I keep missing the big storms in New York. I was out of town at Christmas when a massive blizzard swamped the city in 2-3 feet of snow for a week. And last weekend I had the good fortune to be out of town for Hurricane Irene's visit to my adopted hometown.
My girlfriend and I had already planned to be out of town this past weekend for a couple of family events in Ohio. By the time we were ready to leave on Thursday morning, the NWS had just updated Irene's projected path for New York. As we were packing Mayor Bloomberg was on TV telling people to prepare to evacuate low-lying areas. While we live in Zone C and we're well up a hill from the Gowanus Canal, I went to my basement storage room anyway and moved a few valuable boxes off the floor. And I moved my viola onto the bed, just in case potential floodwaters came up into the apartment itself. We left the cats with plenty of food and water (and I'd arranged for a friend to check on them on Saturday) and we got on the road.
By Friday afternoon the predictions of doom and destruction had gotten so bad that we went to Wal-Mart in Boardman, OH, to pick up some emergency provisions in case we returned to a Brooklyn devoid of power and rife with anarchy. They had bottled water for sale at $4 a case, and I insisted we get three cases. At that price, it would have been irresponsible not to buy it. We also bought two heavy-duty LED flashlights, candles, granola bars, peanut butter, and jelly. I thought we'd get bread on Sunday on our way back to the city. As the weather predictions grew worse, on Friday night we decided we'd try to go back to New York on Monday instead. I wasn't able to fully relax until Saturday afternoon and evening, no doubt helped by the samples of homemade wine my girlfriend's uncle served at a family picnic/tasting that night. We got home late and I found myself watching a Times Square webcam, comforted by the bright lights and the knowledge that the city was still standing, at least at that hour.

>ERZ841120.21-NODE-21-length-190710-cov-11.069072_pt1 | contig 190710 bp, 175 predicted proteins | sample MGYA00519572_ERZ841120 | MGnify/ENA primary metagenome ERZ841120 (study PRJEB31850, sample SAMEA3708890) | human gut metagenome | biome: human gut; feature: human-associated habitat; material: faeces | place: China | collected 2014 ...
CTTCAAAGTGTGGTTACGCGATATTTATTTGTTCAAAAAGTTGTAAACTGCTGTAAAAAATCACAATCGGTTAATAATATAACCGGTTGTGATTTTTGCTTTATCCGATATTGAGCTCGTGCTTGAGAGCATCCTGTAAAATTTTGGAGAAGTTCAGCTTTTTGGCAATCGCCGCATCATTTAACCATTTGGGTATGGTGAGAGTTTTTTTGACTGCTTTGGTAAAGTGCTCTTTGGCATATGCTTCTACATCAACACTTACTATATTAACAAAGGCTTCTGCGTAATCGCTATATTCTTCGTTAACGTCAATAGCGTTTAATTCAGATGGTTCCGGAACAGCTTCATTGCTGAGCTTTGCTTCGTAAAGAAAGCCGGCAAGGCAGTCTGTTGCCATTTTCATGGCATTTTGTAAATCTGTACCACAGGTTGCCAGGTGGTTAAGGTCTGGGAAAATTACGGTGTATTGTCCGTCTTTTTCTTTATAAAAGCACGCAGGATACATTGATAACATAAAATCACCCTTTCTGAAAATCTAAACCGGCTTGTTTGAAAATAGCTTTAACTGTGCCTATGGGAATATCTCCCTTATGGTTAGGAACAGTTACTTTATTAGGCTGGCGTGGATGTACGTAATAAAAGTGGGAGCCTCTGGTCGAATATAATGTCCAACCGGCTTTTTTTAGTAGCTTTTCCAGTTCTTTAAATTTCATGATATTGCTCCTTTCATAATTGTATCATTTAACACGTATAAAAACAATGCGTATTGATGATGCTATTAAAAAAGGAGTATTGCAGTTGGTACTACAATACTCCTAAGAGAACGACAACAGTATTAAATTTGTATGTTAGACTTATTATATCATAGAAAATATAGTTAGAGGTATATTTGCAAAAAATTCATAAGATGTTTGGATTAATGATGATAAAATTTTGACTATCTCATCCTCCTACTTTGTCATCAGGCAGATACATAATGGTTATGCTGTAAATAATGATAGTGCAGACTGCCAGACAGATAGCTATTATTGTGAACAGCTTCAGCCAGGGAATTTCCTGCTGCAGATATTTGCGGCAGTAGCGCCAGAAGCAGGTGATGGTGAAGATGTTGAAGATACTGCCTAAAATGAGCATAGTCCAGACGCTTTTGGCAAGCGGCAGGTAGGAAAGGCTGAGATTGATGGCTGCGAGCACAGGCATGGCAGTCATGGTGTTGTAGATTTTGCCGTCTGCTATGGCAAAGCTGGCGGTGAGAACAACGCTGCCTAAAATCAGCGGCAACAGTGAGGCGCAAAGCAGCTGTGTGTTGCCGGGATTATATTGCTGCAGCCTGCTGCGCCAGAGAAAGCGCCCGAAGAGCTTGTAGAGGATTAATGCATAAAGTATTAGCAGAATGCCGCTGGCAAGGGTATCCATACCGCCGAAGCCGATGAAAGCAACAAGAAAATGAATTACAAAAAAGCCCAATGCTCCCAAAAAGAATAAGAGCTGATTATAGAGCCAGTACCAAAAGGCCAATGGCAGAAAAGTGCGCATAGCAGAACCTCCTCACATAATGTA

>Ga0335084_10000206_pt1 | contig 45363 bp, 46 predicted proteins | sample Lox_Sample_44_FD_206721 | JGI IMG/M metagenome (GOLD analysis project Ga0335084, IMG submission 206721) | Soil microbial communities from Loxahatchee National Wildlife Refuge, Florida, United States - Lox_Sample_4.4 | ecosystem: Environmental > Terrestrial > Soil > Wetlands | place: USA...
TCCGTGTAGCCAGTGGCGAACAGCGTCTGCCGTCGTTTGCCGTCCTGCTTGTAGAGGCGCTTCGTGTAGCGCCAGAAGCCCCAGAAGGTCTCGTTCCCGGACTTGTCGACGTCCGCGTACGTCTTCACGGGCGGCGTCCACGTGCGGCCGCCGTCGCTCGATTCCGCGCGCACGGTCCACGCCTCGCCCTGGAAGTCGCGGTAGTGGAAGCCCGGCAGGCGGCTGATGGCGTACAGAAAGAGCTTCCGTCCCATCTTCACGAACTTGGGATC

As soon as I was awake on Sunday morning I was back online, checking Twitter and news sites for updates on the storm. By 10 AM it was clear that the hurricane had spared the city the worst of its fury. I relaxed and hoped that I wouldn't see a photo of a tree branch through my living room window. I worried a little when I saw photos of the Gowanus Canal close to cresting its banks, but I never heard anything about the canal actually overflowing. We drove to Johnstown to see my mother, secure in the knowledge that our apartment was OK. Late on Sunday night, a friend tweeted that he'd gone to a bar on 4th Avenue and confirmed everything down there was clear.
The return trip to New York was the least eventful drive I've had in the past few months. It was busy but there were no long delays or backups. As we drove through Park Slope, we marveled at the lack of evidence of a hurricane. The damage we saw looked like it was from a strong microburst, not a sustained storm. The cats were fine when we got back. Based on the mess they left us, they must have had quite a hurricane party.